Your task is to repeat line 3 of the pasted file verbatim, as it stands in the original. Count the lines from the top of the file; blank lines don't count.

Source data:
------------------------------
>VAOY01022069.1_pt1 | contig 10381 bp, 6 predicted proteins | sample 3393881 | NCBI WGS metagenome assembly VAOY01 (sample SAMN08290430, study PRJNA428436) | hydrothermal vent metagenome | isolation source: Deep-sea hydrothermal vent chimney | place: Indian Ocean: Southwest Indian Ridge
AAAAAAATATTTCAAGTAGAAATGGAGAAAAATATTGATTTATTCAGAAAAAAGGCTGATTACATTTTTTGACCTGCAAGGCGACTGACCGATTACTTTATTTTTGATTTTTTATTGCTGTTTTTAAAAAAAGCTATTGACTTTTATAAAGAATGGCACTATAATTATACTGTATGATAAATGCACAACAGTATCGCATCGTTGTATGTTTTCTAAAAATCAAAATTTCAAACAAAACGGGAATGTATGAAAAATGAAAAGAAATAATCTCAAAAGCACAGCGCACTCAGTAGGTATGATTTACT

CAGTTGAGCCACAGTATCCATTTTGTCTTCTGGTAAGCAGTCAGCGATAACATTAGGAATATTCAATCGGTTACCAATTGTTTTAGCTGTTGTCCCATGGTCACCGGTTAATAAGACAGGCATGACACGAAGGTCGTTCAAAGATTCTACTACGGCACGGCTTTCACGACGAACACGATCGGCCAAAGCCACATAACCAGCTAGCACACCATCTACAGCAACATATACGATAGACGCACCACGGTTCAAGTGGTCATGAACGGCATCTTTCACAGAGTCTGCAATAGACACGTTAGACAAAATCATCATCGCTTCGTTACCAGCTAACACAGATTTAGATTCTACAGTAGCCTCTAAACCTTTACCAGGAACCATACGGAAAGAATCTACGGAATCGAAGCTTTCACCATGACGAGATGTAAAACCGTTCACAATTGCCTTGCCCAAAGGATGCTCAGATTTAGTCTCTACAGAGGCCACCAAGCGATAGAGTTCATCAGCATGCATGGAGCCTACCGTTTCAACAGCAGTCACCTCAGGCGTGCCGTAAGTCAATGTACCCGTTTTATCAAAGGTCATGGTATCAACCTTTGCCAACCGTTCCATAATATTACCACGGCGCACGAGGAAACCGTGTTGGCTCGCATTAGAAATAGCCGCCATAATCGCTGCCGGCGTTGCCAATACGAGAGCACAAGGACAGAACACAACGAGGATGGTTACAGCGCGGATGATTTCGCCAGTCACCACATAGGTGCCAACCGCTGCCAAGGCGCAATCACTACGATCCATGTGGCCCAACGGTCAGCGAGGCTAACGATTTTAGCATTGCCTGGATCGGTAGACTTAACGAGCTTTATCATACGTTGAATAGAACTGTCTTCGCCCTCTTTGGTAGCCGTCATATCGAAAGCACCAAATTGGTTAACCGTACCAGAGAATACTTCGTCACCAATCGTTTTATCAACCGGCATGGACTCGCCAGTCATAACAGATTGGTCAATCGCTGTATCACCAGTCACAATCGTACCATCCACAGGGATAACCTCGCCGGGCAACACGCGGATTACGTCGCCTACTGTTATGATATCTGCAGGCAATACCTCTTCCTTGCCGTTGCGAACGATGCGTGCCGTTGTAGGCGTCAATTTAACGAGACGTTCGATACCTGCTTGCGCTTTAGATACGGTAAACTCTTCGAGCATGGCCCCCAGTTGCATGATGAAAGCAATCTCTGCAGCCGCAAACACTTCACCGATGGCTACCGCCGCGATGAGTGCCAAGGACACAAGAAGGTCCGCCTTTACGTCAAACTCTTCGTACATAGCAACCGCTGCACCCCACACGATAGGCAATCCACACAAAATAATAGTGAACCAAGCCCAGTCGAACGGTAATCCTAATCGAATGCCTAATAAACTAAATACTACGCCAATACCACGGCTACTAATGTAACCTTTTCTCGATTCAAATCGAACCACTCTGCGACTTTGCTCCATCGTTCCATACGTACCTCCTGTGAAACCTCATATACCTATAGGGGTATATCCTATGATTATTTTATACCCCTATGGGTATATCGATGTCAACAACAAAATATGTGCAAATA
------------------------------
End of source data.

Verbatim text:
CAGTTGAGCCACAGTATCCATTTTGTCTTCTGGTAAGCAGTCAGCGATAACATTAGGAATATTCAATCGGTTACCAATTGTTTTAGCTGTTGTCCCATGGTCACCGGTTAATAAGACAGGCATGACACGAAGGTCGTTCAAAGATTCTACTACGGCACGGCTTTCACGACGAACACGATCGGCCAAAGCCACATAACCAGCTAGCACACCATCTACAGCAACATATACGATAGACGCACCACGGTTCAAGTGGTCATGAACGGCATCTTTCACAGAGTCTGCAATAGACACGTTAGACAAAATCATCATCGCTTCGTTACCAGCTAACACAGATTTAGATTCTACAGTAGCCTCTAAACCTTTACCAGGAACCATACGGAAAGAATCTACGGAATCGAAGCTTTCACCATGACGAGATGTAAAACCGTTCACAATTGCCTTGCCCAAAGGATGCTCAGATTTAGTCTCTACAGAGGCCACCAAGCGATAGAGTTCATCAGCATGCATGGAGCCTACCGTTTCAACAGCAGTCACCTCAGGCGTGCCGTAAGTCAATGTACCCGTTTTATCAAAGGTCATGGTATCAACCTTTGCCAACCGTTCCATAATATTACCACGGCGCACGAGGAAACCGTGTTGGCTCGCATTAGAAATAGCCGCCATAATCGCTGCCGGCGTTGCCAATACGAGAGCACAAGGACAGAACACAACGAGGATGGTTACAGCGCGGATGATTTCGCCAGTCACCACATAGGTGCCAACCGCTGCCAAGGCGCAATCACTACGATCCATGTGGCCCAACGGTCAGCGAGGCTAACGATTTTAGCATTGCCTGGATCGGTAGACTTAACGAGCTTTATCATACGTTGAATAGAACTGTCTTCGCCCTCTTTGGTAGCCGTCATATCGAAAGCACCAAATTGGTTAACCGTACCAGAGAATACTTCGTCACCAATCGTTTTATCAACCGGCATGGACTCGCCAGTCATAACAGATTGGTCAATCGCTGTATCACCAGTCACAATCGTACCATCCACAGGGATAACCTCGCCGGGCAACACGCGGATTACGTCGCCTACTGTTATGATATCTGCAGGCAATACCTCTTCCTTGCCGTTGCGAACGATGCGTGCCGTTGTAGGCGTCAATTTAACGAGACGTTCGATACCTGCTTGCGCTTTAGATACGGTAAACTCTTCGAGCATGGCCCCCAGTTGCATGATGAAAGCAATCTCTGCAGCCGCAAACACTTCACCGATGGCTACCGCCGCGATGAGTGCCAAGGACACAAGAAGGTCCGCCTTTACGTCAAACTCTTCGTACATAGCAACCGCTGCACCCCACACGATAGGCAATCCACACAAAATAATAGTGAACCAAGCCCAGTCGAACGGTAATCCTAATCGAATGCCTAATAAACTAAATACTACGCCAATACCACGGCTACTAATGTAACCTTTTCTCGATTCAAATCGAACCACTCTGCGACTTTGCTCCATCGTTCCATACGTACCTCCTGTGAAACCTCATATACCTATAGGGGTATATCCTATGATTATTTTATACCCCTATGGGTATATCGATGTCAACAACAAAATATGTGCAAATA